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How to Drive the Bay-Friendly Way

For most of us, commuting to and from work, school and errands is a necessary part of our daily routine. Although it can be difficult to stop driving altogether, there are lots of ways you can send less pollution into our air and water.

Here are a few changes you can make on the road to reduce your impact on the Chesapeake Bay—and save a few extra gallons at the same time.

How does driving harm the Chesapeake Bay?

Collectively, personal vehicles are the single largest contributor to air pollution in cities across the United States. When we drive, vehicle exhaust goes into the atmosphere and poisons the air we breathe.

But what goes up must always come down. Air pollution becomes water pollution when it falls back onto the land in the form of rain or snow. Stormwater runoff carries this fallen exhaust pollution, as well as oil and fuel that’s leaked onto the ground, into the Chesapeake Bay and its local rivers.

Airborne nitrogen – a type of nutrient that can be harmful to our waterways in large doses – accounts for up to one-third of all the nitrogen that pollutes the Chesapeake Bay. Nitrogen fuels the growth of algae blooms, which block sunlight from reaching bay grasses and lead to low-oxygen areas where no life can exist.

How can I drive less?

The most obvious way to save gas and reduce pollution is to cut back on driving. For lucky urbanites, access to public transportation and the conveniences of city living may make this easier. The rest of us have to get creative.

Here are a few ways you can drive less, no matter where you live:

  • Plan ahead. Stop running out to the store several times per week. Instead, try grouping your errands into one big weekly trip. You’ll be surprised how much time, gas and money you save!
  • Don’t drive. If you don’t need to drive to get somewhere…don’t! Try walking, biking, or taking a bus or shuttle to your destination instead.
  • Join a carpool. Sharing a ride to work not only saves a significant amount of money, but it also gives you some company during those often-stressful morning commutes. You can connect with other carpool-seekers in your community through sites like eRideShare.
  • Consider car sharing. If you live in a city, or if you only need a car occasionally, consider joining a car sharing group such as Zipcar.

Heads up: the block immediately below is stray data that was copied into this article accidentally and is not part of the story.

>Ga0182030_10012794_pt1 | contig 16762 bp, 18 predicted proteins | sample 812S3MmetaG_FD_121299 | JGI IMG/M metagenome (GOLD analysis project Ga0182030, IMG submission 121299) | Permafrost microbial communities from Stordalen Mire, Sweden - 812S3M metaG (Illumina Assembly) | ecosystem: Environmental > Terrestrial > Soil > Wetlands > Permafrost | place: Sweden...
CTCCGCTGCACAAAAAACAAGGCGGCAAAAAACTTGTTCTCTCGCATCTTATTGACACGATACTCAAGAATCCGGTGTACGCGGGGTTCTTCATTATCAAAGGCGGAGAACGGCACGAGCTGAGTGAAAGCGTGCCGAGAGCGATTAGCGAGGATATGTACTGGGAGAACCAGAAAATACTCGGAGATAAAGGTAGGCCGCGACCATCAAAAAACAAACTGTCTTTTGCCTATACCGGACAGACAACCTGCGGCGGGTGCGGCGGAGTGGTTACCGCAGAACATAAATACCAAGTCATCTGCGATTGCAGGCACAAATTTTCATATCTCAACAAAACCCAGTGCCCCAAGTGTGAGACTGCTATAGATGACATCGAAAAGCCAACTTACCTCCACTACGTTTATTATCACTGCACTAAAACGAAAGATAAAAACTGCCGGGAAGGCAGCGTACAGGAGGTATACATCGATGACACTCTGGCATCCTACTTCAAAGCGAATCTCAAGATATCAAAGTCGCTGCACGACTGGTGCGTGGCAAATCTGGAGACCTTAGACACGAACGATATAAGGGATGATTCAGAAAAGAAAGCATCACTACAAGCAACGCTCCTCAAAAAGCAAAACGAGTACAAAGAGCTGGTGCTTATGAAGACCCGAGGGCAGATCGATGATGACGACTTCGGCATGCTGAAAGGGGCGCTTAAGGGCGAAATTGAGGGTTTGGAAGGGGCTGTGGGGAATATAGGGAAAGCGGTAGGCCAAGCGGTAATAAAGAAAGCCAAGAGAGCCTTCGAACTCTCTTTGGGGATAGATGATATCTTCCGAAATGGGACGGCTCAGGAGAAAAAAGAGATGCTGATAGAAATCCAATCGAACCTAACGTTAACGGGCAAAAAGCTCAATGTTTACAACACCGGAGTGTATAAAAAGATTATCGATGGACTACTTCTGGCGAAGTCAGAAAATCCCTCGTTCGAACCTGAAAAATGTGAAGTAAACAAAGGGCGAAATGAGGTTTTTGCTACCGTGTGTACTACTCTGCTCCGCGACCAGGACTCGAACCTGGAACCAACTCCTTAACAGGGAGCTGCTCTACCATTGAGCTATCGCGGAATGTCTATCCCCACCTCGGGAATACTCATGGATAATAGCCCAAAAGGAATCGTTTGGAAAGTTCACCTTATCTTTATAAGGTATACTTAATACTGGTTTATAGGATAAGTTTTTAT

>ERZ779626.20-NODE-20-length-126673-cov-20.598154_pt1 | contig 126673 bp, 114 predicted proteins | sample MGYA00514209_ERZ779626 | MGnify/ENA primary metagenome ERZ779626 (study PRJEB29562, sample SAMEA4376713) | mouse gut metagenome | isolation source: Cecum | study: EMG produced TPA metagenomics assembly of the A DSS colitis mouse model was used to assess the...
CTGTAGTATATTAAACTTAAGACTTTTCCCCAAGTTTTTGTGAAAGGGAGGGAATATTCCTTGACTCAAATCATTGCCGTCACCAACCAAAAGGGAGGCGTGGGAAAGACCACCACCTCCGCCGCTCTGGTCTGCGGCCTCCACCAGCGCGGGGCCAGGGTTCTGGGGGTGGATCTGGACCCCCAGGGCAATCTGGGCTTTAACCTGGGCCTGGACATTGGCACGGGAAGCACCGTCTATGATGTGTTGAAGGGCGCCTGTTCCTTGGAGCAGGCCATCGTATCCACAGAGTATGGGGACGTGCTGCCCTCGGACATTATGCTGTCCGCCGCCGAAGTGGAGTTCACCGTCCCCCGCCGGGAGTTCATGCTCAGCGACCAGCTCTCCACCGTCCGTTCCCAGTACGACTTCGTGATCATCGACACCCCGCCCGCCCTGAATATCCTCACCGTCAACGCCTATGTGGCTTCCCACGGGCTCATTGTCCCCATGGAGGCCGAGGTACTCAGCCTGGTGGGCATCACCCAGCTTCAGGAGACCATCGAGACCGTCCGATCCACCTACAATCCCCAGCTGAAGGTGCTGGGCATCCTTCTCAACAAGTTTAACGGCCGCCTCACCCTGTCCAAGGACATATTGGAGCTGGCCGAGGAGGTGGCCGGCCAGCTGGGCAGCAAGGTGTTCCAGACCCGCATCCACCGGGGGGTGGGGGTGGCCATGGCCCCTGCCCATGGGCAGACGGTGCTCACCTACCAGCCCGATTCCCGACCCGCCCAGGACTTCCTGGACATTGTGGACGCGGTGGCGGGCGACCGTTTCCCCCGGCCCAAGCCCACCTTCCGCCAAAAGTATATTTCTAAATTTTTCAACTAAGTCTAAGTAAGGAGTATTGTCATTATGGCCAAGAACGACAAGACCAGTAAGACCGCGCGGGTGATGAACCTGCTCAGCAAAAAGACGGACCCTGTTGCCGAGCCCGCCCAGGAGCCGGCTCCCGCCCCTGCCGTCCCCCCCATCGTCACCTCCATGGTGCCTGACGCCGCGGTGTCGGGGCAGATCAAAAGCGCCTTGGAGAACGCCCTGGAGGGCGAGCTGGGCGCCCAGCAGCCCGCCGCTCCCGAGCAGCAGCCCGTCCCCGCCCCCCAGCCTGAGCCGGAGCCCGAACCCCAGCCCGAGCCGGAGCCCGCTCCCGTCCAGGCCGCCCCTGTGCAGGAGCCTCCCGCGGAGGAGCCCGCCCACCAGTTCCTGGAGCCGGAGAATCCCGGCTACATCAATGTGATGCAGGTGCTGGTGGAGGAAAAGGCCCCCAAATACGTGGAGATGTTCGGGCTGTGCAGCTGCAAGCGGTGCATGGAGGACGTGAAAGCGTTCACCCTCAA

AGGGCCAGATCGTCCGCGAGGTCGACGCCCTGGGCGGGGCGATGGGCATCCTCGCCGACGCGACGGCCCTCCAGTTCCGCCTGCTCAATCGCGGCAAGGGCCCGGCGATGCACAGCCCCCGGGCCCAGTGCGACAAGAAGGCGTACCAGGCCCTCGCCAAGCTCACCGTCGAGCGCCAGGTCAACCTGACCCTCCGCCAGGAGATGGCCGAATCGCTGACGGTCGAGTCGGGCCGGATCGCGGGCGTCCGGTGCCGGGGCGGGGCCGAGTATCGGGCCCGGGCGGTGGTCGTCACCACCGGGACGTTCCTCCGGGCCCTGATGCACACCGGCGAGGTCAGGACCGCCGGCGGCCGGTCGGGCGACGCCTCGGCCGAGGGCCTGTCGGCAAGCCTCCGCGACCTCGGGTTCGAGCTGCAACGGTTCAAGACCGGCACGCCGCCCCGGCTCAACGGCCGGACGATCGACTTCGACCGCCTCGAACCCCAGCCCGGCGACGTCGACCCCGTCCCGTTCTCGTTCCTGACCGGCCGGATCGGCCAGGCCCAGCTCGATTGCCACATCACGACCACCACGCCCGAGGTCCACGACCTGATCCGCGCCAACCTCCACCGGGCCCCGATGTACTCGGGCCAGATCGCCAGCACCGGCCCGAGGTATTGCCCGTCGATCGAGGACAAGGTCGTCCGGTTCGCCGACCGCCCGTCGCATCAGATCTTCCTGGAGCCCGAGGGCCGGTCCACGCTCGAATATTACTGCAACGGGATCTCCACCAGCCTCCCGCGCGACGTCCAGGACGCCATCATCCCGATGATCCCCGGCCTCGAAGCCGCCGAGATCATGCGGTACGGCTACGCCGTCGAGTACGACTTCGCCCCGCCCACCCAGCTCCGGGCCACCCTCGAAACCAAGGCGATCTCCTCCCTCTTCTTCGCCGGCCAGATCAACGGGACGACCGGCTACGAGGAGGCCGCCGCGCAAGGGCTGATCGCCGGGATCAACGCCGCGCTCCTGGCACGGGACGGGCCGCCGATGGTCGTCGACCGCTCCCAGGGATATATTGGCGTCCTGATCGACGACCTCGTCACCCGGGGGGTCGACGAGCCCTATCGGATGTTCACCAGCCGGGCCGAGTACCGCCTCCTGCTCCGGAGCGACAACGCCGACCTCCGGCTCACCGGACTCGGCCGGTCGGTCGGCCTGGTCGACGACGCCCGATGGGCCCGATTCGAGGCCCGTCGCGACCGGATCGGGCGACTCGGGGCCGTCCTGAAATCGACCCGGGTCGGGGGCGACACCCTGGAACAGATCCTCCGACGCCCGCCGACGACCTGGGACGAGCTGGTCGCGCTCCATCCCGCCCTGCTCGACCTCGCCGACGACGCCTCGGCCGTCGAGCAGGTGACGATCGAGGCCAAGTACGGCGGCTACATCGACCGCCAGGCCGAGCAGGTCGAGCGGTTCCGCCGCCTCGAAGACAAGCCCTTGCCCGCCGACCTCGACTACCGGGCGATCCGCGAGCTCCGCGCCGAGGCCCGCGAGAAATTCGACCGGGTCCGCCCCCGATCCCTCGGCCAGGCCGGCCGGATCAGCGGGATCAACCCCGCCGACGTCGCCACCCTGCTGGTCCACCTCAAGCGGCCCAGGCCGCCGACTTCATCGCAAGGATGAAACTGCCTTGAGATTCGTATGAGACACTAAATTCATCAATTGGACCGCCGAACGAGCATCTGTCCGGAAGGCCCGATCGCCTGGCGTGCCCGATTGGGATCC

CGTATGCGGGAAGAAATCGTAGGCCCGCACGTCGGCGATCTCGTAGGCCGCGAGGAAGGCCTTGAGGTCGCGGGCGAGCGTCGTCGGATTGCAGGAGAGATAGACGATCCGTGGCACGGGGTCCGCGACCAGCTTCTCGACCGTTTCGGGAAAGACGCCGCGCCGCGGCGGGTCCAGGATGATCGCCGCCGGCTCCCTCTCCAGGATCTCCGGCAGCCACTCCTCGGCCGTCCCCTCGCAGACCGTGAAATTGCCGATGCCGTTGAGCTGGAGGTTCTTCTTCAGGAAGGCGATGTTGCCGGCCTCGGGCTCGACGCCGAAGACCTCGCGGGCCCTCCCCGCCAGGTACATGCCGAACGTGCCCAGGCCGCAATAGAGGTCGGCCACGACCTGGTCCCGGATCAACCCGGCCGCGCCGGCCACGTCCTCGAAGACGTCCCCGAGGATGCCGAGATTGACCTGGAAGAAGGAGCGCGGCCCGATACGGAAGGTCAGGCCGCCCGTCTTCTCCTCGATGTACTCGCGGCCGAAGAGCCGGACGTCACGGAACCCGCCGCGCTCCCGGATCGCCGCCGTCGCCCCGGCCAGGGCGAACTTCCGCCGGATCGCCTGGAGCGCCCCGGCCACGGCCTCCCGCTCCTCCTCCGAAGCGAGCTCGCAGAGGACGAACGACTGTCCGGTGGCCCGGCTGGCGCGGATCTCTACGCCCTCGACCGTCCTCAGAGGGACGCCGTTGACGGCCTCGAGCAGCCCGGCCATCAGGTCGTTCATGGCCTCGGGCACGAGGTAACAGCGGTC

How can I make my commute more Bay-friendly?

Okay, so maybe it’s a bit too cold to hop on your bike, or you just have to run out to the store for that last minute-item. No matter how much you drive, there are still some important tips you can follow to make your commute more Bay-friendly.

  • Drive the speed limit. You’ll avoid speeding tickets, but you’ll also save gas. When you drive faster than 60 miles per hour, your fuel efficiency drops significantly.
  • Don’t idle. If you’re stationary for more than 30 seconds, turn off your engine. If you can avoid idling for three minutes per day, you will save more than 10 gallons of gas per year.
  • Drive sensibly. Lightly step on the gas pedal after stopping at stop signs and red lights. This is not only safer for you and others, but it will save you gas and, of course, money!
  • Use cruise control. Cruise control keeps your car traveling at a constant speed, which saves you the fuel that’s wasted when you slow down and accelerate again.
  • Avoid rush hour. Traffic is the worst enemy of the environmental-and-budget-conscious driver. If it’s possible to delay your commute to avoid the heaviest traffic hours, do so.

Maintaining your vehicle is also a critical part of increasing your fuel efficiency and reducing harmful pollutants. Here are a few features to check out on your own vehicle:

  • Keep your tires properly inflated. When the air pressure in your tires is low, so is your gas mileage. You’ll save money and decrease your risk of accidents by making sure your tires are properly inflated. It’s free to check your tire pressure at gas stations! If you don’t know how to do it yourself, talk to a mechanic.
  • Use the right motor oil. Using different motor oil than your car maker recommends can reduce your gas efficiency by 2 percent. Switching to the correct grade of motor oil can save you upwards 10 gallons of gas per year. Select motor oil with “energy conserving” on the label.
  • Check your air filters. Replacing a dirty air filter can improve your gas mileage by 10 percent. It also prevents impurities from damaging your engine.
  • Don’t overfill. When the gas pump automatically stops, don’t try to squeeze more fuel into your tank. Topping off can lead to spills, which is extremely dangerous for life in the Bay and its rivers.
Keywords: nitrogen, nutrients, air pollution, driving

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